Limitations of Uneven Distribution of Income and Wealth
Unlike the historical experience of the now developed countries, the rich in contemporary Third World Countries are not noted for the desire to save and invest substantial proportions of their income in the local economy. Instead businessmen, politicians and other elites are known to squander much of their income on imported goods, luxury houses, foreign travel and investment in gold, jewellery and foreign banking countries. Such savings and investments do not add to the National Productive resources. Instead they represent substantial drains on these resources in that the income so derived is extracted from the sweat and toil of common uneducated unskilled labourers thus the rich do not necessarily save and invest a significantly large proportion of their income than the poor.
A growth strategy based on sizeable and growing income inequalities may in reality be nothing more than an opportunistic myth designed to perpetuate the vested interests and maintain "status quo" of the economic and political elite of the 3rd world, often at the expense of the great majority of the general population.
1) The low income and low levels of living for the poor which are manifested in poor health, nutrition and education can lower their economic productivity and thereby lead directly and indirectly to a slower growing economy. Therefore strategies to lift the living standard and incomes of say the bottom 40% would contribute not only to their material well being, but also to the productivity and income of the economy as a whole.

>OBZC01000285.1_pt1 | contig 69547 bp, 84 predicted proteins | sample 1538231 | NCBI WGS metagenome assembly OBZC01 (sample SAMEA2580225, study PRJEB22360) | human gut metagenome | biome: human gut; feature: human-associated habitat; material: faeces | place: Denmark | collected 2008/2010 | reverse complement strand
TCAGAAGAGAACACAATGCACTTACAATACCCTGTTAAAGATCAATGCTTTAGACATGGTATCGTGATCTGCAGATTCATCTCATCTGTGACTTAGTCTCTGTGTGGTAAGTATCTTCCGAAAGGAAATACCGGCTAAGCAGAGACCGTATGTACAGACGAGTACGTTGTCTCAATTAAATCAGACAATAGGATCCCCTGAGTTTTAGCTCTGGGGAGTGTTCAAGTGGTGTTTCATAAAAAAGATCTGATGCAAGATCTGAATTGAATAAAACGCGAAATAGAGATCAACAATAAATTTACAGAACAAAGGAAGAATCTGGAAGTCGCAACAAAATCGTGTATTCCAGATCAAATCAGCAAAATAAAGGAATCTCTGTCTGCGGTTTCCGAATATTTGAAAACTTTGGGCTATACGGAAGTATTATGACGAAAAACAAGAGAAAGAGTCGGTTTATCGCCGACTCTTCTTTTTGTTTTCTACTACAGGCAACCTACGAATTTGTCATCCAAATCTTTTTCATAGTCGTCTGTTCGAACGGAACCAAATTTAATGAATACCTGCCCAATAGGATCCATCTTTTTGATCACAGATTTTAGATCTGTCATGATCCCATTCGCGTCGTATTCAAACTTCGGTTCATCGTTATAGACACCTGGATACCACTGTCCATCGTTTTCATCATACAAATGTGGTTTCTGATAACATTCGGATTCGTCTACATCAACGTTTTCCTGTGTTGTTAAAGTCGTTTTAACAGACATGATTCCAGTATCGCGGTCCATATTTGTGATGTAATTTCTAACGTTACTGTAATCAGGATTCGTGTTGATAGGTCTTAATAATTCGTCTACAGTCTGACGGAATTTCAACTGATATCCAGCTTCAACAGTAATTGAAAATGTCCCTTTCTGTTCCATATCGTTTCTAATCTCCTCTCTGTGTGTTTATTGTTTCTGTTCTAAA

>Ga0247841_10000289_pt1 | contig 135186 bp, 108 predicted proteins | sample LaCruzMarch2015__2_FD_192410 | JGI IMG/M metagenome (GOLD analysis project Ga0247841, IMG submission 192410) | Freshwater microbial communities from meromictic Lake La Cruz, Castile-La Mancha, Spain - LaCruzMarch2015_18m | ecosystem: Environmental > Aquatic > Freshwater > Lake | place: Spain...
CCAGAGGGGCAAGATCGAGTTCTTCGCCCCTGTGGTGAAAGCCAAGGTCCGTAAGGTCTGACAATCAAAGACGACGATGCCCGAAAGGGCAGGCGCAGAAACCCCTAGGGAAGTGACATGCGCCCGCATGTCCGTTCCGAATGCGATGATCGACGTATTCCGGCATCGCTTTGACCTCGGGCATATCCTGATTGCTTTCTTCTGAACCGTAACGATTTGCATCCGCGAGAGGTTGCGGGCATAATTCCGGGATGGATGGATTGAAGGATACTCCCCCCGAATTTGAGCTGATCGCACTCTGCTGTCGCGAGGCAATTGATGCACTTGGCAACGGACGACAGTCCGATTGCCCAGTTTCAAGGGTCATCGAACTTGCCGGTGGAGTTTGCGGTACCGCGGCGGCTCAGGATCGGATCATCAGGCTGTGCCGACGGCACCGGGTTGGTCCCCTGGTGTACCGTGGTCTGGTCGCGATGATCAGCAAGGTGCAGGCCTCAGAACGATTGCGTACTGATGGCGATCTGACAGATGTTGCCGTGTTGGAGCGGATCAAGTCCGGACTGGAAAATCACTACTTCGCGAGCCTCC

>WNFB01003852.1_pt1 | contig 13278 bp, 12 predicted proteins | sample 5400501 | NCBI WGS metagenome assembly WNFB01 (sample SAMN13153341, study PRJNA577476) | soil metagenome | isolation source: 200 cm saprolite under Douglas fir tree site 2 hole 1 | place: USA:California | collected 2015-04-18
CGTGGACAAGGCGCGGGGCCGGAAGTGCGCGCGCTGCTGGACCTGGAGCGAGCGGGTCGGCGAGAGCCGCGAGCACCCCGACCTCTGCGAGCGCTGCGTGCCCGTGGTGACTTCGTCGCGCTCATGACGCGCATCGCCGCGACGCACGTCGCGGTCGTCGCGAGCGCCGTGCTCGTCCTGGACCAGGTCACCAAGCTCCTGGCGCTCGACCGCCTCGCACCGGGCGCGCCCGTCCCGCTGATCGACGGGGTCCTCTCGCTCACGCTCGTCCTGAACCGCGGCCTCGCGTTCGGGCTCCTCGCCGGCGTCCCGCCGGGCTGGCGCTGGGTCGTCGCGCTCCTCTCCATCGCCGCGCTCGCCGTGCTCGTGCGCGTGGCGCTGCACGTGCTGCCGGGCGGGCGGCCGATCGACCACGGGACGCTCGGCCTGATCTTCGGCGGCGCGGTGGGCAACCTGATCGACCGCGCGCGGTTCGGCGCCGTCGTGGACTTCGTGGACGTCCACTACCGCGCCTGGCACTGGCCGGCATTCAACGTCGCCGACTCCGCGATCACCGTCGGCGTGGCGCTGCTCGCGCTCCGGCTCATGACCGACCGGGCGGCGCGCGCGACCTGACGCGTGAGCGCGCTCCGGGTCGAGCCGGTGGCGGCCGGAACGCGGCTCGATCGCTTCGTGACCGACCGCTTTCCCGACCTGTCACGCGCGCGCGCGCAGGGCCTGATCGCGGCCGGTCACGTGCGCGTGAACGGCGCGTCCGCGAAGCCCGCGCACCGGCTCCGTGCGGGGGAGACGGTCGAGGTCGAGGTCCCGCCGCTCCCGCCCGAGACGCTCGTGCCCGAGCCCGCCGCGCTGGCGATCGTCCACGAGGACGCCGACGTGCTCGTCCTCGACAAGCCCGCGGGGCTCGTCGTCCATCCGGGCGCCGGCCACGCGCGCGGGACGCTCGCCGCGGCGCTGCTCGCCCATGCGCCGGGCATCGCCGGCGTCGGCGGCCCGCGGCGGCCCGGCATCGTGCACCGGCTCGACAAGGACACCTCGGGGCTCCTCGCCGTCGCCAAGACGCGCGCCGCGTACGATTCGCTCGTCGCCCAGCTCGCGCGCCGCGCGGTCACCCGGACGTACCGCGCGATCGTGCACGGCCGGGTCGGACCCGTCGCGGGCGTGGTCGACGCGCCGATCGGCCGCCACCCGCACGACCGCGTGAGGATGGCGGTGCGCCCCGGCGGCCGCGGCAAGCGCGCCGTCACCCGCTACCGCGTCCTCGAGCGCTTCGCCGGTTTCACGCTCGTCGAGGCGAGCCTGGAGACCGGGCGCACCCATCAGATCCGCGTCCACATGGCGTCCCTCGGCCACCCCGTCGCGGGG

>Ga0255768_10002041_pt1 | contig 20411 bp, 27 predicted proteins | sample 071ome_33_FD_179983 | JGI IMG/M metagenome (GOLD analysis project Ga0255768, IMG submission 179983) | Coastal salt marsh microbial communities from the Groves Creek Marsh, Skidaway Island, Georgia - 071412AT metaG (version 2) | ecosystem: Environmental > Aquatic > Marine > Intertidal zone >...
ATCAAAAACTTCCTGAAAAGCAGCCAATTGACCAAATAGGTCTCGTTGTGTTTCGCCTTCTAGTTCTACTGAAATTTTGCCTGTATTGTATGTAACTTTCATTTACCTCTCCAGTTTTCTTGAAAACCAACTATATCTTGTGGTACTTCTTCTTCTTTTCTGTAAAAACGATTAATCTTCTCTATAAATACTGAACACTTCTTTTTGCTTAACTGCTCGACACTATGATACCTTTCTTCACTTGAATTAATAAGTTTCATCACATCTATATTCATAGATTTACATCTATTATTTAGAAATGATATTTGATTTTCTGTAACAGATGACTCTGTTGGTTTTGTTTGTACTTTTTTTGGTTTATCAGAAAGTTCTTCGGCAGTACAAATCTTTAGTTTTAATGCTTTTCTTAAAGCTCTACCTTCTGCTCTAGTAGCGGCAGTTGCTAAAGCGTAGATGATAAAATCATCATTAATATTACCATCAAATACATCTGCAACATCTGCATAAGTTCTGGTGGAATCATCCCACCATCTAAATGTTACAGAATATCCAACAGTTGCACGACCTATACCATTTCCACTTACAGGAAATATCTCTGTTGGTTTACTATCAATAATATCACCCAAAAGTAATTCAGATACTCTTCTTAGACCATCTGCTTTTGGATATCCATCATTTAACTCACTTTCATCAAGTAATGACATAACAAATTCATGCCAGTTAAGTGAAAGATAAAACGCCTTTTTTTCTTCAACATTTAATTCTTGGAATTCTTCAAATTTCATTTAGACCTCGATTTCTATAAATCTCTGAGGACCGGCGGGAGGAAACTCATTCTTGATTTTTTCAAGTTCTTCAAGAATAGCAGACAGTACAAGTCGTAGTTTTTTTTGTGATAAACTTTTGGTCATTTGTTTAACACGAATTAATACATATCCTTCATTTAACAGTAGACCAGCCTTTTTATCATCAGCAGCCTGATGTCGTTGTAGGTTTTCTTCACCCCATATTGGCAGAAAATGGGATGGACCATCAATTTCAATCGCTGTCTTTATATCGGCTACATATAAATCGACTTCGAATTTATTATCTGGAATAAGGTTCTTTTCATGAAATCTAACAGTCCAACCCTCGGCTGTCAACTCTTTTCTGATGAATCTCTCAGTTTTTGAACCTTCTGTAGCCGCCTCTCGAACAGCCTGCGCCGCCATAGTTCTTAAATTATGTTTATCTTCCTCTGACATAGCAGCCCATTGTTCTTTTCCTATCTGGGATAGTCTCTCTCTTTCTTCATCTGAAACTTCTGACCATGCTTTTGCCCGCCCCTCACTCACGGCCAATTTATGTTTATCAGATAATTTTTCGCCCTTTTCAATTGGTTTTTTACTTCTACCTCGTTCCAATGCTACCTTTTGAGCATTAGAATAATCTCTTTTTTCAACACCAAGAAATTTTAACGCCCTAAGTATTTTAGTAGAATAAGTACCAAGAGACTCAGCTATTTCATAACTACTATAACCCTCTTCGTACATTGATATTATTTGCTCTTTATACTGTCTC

2) Raising the income level of the poor will stimulate an overall increase in the demand for locally produced necessity products like food and clothing. Rising demand for local goods provided a greater stimulus for local production i.e. stimulates local production, employment and investment. This creates a broader popular participation in that growth. The rich, on the other hand, tend to spend more of their additional income on imported luxuries.
3) A more equitable distribution of income achieved through the reduction of mass poverty can stimulate healthy economic expansion by acting as a powerful material and psychological incentive to widespread public participation in the development process. Wide income disparities and substantial absolute poverty on the other hand can act as a powerful and psychological disincentive to economic progress. In the extreme, it may create conditions for its ultimate rejection by the masses of frustrated and politically exploitive people notably the educated.